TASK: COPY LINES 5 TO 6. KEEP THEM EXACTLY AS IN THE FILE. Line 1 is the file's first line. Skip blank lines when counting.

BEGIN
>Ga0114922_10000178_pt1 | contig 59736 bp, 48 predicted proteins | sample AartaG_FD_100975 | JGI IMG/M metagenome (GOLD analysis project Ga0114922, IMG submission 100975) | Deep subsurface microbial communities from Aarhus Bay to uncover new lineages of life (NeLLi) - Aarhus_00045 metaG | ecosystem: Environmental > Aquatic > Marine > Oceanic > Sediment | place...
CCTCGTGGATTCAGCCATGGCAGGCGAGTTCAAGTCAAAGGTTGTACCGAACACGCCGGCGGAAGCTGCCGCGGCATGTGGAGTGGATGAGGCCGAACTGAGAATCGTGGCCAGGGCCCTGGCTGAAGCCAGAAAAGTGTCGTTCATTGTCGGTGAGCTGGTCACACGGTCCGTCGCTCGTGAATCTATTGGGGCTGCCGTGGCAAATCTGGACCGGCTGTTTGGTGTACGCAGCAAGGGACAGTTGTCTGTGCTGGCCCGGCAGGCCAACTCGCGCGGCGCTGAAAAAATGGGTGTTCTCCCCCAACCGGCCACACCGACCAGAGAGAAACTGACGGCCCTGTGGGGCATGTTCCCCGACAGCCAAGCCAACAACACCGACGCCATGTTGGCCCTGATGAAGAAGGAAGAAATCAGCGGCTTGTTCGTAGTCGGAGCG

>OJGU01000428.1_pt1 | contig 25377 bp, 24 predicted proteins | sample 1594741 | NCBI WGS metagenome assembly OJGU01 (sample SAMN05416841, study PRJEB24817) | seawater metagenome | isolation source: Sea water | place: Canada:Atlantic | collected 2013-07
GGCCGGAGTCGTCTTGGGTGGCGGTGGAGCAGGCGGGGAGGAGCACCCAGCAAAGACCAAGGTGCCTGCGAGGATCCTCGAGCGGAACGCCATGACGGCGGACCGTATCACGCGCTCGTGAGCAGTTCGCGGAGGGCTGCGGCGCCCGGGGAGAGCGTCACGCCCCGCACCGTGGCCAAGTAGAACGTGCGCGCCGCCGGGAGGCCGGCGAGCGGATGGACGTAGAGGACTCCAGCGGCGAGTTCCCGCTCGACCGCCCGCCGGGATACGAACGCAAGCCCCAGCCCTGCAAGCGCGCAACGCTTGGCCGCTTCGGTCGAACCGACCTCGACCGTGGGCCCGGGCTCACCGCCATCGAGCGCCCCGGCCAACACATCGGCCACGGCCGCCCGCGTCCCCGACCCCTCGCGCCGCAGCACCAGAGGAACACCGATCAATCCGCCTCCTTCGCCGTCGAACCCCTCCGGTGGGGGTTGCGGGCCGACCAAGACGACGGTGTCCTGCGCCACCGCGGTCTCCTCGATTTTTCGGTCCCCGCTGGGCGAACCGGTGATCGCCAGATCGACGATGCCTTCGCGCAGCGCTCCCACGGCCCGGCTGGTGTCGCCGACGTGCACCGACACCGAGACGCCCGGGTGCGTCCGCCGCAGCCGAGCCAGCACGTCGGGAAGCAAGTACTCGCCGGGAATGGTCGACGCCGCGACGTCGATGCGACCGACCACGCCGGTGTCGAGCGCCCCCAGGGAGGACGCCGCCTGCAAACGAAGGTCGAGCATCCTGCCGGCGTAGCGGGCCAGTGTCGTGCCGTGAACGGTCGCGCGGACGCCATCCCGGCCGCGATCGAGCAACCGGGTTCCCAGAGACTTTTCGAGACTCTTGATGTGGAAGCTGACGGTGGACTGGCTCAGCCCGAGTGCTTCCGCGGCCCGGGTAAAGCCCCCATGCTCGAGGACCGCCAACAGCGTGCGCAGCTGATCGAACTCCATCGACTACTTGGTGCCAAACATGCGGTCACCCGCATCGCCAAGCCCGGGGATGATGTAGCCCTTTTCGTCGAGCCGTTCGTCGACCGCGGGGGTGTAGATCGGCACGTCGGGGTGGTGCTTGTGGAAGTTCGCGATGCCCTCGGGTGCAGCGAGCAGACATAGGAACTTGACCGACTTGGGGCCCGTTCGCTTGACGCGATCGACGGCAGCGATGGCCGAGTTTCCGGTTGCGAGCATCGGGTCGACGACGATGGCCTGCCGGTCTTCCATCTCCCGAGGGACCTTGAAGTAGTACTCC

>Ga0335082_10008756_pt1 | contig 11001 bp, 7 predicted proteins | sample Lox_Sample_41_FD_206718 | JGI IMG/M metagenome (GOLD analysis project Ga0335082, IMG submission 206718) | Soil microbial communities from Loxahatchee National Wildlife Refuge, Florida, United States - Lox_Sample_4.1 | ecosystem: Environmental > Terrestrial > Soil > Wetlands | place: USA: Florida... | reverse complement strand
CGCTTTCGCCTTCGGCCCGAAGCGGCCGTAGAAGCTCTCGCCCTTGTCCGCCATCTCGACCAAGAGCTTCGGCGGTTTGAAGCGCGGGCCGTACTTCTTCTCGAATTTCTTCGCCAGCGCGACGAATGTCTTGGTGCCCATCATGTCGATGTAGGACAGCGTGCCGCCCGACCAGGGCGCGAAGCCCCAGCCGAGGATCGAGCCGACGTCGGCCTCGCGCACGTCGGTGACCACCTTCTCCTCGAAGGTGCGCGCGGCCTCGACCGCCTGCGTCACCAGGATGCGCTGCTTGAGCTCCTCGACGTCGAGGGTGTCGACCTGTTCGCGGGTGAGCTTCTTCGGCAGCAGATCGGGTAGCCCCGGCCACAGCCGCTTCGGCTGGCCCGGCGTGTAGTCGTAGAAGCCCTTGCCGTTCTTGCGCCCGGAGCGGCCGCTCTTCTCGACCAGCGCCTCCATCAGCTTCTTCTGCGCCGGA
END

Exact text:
>Ga0335082_10008756_pt1 | contig 11001 bp, 7 predicted proteins | sample Lox_Sample_41_FD_206718 | JGI IMG/M metagenome (GOLD analysis project Ga0335082, IMG submission 206718) | Soil microbial communities from Loxahatchee National Wildlife Refuge, Florida, United States - Lox_Sample_4.1 | ecosystem: Environmental > Terrestrial > Soil > Wetlands | place: USA: Florida... | reverse complement strand
CGCTTTCGCCTTCGGCCCGAAGCGGCCGTAGAAGCTCTCGCCCTTGTCCGCCATCTCGACCAAGAGCTTCGGCGGTTTGAAGCGCGGGCCGTACTTCTTCTCGAATTTCTTCGCCAGCGCGACGAATGTCTTGGTGCCCATCATGTCGATGTAGGACAGCGTGCCGCCCGACCAGGGCGCGAAGCCCCAGCCGAGGATCGAGCCGACGTCGGCCTCGCGCACGTCGGTGACCACCTTCTCCTCGAAGGTGCGCGCGGCCTCGACCGCCTGCGTCACCAGGATGCGCTGCTTGAGCTCCTCGACGTCGAGGGTGTCGACCTGTTCGCGGGTGAGCTTCTTCGGCAGCAGATCGGGTAGCCCCGGCCACAGCCGCTTCGGCTGGCCCGGCGTGTAGTCGTAGAAGCCCTTGCCGTTCTTGCGCCCGGAGCGGCCGCTCTTCTCGACCAGCGCCTCCATCAGCTTCTTCTGCGCCGGA